Everyone Should Have “A Day in the Sun”
Acknowledging and recognizing volunteer leaders and staff members in the Jewish community are not difficult tasks. However, there are so many stories of lost opportunities to tell people that their involvement is appreciated, and too often we only thank some staff and lay people for their efforts and not others. For example, we applaud efforts that bring in donations, grants, and – through the use of political clout – government funding. CEOs in particular receive praise for their accomplishments and their commitment to the nonprofit organization, although board presidents are acknowledged for such efforts as well.
At the same time chairpersons of program, personnel, and other non-income-producing committees often are only summarily thanked for their efforts. For example, after a program committee has reviewed the Jewish family services’ operations and community needs and reordered its priorities or added new services, its chair and members receive the commendation of the agency’s leadership; yet this pat on the back never seems to equal the enthusiasm expressed for an increase in the capital campaign for a new building or in the annual campaign. The chair of a successful fundraising campaign will be showered with compliments and accolades.
The message that this difference in recognition gives to many volunteer leaders is that the agency values money over involvement and commitment. We often hear that boards are only for those with financial means or at least for those who know people with financial means. Indeed the ability to give or secure donations is very important, and if it were not for those generous supporters of our organizations, many nonprofits would not exist today.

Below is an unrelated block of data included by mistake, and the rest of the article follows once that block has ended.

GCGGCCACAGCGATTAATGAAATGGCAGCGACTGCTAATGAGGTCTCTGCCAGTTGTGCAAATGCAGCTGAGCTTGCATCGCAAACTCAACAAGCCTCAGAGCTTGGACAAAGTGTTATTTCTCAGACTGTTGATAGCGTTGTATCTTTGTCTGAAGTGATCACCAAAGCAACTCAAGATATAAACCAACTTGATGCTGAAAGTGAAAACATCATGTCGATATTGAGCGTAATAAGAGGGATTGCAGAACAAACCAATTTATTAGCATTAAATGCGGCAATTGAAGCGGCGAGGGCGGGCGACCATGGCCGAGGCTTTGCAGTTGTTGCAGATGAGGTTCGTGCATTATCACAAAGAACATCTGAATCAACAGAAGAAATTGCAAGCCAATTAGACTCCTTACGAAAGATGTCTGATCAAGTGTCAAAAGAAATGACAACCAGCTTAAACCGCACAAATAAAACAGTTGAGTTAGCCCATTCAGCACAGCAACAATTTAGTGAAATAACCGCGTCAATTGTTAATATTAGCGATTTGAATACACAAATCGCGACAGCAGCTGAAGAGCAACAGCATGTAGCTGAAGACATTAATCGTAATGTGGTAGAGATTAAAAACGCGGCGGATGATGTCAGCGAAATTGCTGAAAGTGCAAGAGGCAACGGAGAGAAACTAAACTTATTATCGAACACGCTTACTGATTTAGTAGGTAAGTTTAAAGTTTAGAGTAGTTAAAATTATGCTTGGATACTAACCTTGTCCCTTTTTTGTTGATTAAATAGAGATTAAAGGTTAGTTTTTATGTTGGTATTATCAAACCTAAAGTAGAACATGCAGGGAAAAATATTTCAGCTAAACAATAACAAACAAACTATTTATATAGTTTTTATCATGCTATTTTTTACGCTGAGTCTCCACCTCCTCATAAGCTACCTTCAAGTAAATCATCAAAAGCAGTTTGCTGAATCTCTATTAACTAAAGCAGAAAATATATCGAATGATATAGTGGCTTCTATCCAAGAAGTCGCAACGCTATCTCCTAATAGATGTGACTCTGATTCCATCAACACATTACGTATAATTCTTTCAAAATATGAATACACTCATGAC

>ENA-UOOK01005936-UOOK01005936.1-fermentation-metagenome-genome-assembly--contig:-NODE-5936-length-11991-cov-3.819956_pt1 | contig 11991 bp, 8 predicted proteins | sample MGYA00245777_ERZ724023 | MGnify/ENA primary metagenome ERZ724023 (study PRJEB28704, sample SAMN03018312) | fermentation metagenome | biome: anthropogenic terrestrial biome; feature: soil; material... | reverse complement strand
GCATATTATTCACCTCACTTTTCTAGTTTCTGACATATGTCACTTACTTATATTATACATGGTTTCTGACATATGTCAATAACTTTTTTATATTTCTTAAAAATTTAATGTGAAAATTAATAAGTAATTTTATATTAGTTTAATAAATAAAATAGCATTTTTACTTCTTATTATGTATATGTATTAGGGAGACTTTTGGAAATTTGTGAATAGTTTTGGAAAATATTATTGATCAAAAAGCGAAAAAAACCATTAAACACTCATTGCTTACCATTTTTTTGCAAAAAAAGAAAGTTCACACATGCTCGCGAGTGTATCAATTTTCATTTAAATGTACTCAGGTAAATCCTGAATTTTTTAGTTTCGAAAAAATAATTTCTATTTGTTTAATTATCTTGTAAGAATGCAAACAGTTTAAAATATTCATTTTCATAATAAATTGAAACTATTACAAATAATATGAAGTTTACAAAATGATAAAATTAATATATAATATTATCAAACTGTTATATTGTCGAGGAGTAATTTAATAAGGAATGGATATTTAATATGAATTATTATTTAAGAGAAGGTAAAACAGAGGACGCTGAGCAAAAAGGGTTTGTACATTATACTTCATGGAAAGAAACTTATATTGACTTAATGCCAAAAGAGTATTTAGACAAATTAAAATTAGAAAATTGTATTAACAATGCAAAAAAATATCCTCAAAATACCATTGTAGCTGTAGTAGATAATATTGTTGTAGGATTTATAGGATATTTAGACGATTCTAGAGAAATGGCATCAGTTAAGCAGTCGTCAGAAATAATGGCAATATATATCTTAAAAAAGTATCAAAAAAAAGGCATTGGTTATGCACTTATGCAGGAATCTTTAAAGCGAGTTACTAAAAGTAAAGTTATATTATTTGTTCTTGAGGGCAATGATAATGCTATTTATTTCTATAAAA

At the same time, the strength of the nonprofit is often found among the efforts of untold committed people who donate hours of their volunteer time. These are the people who serve on committees, who participate in processes such as long-range planning, creating a public relations campaign, strengthening the organization’s involvement in public issues, and reviewing its by-laws. These are critical functions that require our volunteer leaders to study issues and to think creatively about ways to strengthen the inner workings of the organization.
It is thus very important to recognize the efforts of the organization’s committees and of those who serve on them. Many organizations hold annual luncheons to recognize those volunteers who provide direct service to clients. At these luncheons volunteers who have worked a specified number of hours that year or who have been involved consistently for a certain length of time are awarded certificates of appreciation. We should extend that model to include an annual appreciation luncheon for volunteer leaders who deal with policy and planning issues.
Just as with some volunteers, the efforts of some staff members in the nonprofit sector are not sufficiently recognized. Too often when agencies provide creative and innovative responses to challenges facing society as a whole or to smaller groups, the recognition goes only to the CEO and the top volunteer leaders. The professional and support staff members who work “in the trenches” find themselves working also in the shadows.